Karnalyte Resources KRN-T has been on a tear since closing its $64-million initial public offering in mid-December. The stock first hit the market at $8.60 per share and traded late Monday around $11.30 - a 31 per cent gain in a month.
On Monday alone the stock was up about 15 per cent, while its larger-cap comparable peers like Potash Corp. of Saskatchewan Inc. are relatively flat. However, micro-cap potash play Allana Potash Corp. which owns Ethiopian potash assets, was also up 23 per cent.
BMO analyst Joel Jackson has picked up coverage on Karnalyte -- BMO also led the IPO -- and he attributes interest in the company to strong potash fundamentals. Demand for the product is expected to be up over the next few years, and other agricultural commodities, like corn, have also shot up.
But the run may not last long. "There is a large supply (40+) of unfunded potash projects in the world," Mr. Jackson noted. "The vast majority of these are only in the resource delineation stage; however, within a couple of years, there could conceivably be a dozen or more projects at or beyond the feasibility stage."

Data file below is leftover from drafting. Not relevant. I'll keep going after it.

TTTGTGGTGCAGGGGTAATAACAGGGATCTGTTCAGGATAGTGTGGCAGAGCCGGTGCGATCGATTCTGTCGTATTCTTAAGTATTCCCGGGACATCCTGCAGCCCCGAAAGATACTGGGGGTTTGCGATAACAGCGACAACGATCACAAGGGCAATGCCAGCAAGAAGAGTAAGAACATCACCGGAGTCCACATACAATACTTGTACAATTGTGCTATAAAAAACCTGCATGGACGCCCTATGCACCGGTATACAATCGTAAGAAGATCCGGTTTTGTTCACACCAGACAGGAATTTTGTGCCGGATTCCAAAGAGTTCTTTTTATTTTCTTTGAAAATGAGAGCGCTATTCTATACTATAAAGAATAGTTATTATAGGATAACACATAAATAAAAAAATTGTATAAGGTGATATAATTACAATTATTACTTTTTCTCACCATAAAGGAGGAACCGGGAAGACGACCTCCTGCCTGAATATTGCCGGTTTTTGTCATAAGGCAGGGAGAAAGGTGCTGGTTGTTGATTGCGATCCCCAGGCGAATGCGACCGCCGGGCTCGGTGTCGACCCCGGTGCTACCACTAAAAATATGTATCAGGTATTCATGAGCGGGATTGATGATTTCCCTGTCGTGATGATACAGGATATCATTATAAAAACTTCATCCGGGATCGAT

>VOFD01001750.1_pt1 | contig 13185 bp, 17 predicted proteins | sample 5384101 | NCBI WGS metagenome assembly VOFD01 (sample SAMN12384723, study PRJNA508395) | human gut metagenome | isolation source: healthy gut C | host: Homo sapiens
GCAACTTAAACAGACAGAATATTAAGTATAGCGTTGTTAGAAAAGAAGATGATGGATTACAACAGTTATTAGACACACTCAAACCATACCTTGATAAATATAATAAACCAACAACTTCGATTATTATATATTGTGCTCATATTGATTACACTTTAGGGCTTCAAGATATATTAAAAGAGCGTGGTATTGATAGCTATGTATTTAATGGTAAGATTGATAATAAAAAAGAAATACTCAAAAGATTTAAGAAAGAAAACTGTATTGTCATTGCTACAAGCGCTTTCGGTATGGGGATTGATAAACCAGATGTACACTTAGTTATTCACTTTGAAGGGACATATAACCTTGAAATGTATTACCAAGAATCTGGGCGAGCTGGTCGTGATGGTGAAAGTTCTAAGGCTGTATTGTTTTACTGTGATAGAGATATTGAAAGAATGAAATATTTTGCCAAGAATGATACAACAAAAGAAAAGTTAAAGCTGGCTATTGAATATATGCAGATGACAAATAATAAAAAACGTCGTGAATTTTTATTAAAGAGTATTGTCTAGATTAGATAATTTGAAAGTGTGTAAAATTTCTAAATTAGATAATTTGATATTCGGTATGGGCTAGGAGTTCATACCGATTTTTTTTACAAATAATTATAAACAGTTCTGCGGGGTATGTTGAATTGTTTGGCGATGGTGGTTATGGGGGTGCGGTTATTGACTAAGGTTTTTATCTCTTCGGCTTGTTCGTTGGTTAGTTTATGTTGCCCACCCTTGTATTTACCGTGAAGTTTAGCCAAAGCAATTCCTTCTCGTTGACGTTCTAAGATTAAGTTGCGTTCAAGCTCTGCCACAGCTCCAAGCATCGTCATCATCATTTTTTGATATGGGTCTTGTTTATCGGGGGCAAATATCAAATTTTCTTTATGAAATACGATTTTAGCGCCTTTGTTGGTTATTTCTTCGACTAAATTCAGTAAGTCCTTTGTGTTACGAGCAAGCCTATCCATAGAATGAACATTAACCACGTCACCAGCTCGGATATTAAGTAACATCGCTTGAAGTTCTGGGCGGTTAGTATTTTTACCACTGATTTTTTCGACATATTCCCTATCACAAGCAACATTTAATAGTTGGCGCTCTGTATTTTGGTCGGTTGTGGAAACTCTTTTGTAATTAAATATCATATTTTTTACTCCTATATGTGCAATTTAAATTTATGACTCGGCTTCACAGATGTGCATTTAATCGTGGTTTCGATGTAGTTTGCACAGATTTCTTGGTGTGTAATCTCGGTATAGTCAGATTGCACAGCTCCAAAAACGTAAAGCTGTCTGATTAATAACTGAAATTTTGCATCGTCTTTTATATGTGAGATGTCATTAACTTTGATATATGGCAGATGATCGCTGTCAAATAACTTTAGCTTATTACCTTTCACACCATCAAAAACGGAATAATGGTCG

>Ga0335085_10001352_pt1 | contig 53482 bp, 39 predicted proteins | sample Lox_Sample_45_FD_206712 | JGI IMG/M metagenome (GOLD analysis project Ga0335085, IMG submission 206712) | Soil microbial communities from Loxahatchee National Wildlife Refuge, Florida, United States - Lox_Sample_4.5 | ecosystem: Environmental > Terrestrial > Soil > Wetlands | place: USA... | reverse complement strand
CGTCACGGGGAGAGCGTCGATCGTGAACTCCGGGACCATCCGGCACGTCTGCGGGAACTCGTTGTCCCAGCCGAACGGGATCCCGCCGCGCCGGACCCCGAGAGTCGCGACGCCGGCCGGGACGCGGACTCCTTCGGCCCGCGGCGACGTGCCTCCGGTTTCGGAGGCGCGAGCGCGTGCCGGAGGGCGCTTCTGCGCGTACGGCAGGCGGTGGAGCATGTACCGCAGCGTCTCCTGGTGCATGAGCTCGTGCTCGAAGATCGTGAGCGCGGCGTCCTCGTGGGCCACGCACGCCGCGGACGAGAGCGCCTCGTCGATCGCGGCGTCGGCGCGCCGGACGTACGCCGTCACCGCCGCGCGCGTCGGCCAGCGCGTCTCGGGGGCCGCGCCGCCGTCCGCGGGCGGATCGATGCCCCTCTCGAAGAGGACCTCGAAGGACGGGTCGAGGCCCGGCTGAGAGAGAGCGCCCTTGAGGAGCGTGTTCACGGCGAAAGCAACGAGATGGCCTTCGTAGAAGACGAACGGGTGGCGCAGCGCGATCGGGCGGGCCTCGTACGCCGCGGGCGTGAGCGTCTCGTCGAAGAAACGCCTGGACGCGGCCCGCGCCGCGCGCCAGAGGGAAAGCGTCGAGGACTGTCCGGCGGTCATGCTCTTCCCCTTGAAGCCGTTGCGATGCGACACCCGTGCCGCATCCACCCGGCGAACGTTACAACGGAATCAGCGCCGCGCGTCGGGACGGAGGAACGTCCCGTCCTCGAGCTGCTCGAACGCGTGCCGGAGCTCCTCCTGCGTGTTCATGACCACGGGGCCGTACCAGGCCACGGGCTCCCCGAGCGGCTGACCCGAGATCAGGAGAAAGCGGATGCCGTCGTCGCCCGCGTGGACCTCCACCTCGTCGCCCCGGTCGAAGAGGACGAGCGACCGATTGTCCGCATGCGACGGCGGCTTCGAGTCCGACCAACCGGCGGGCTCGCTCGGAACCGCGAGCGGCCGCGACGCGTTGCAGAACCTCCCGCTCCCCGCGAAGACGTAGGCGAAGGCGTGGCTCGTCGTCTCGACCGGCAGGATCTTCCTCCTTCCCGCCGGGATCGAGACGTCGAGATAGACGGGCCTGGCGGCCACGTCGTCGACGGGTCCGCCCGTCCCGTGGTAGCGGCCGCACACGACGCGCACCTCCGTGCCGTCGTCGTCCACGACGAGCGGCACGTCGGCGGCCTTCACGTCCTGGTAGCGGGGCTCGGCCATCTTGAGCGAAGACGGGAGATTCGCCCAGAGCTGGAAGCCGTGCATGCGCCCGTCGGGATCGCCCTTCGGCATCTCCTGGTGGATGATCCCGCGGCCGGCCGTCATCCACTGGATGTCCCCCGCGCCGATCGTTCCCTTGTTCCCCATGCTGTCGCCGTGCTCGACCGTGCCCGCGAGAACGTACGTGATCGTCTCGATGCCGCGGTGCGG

Karnalyte is currently developing its Wynyard project in Saskatchewan, which would be the first meaningful carnallite solution potash mine. About 90 per cent of the world's current potash supply comes from sylvinite, which is a combination of potash and sodium. Carnallite, which is currently mined from the Dead Sea, is a combination of potash and magnesium salts.
BMO expects Karnalyte's project to start producing in 2014 and believes the company could ramp up production to 2 million tonnes over by 2020. Throughout the process, Mr. Jackson believes finding financing could be the company's biggest challenge because it requires $950-million of external funds to construct the $1.7-billion mine.Report Typo/Error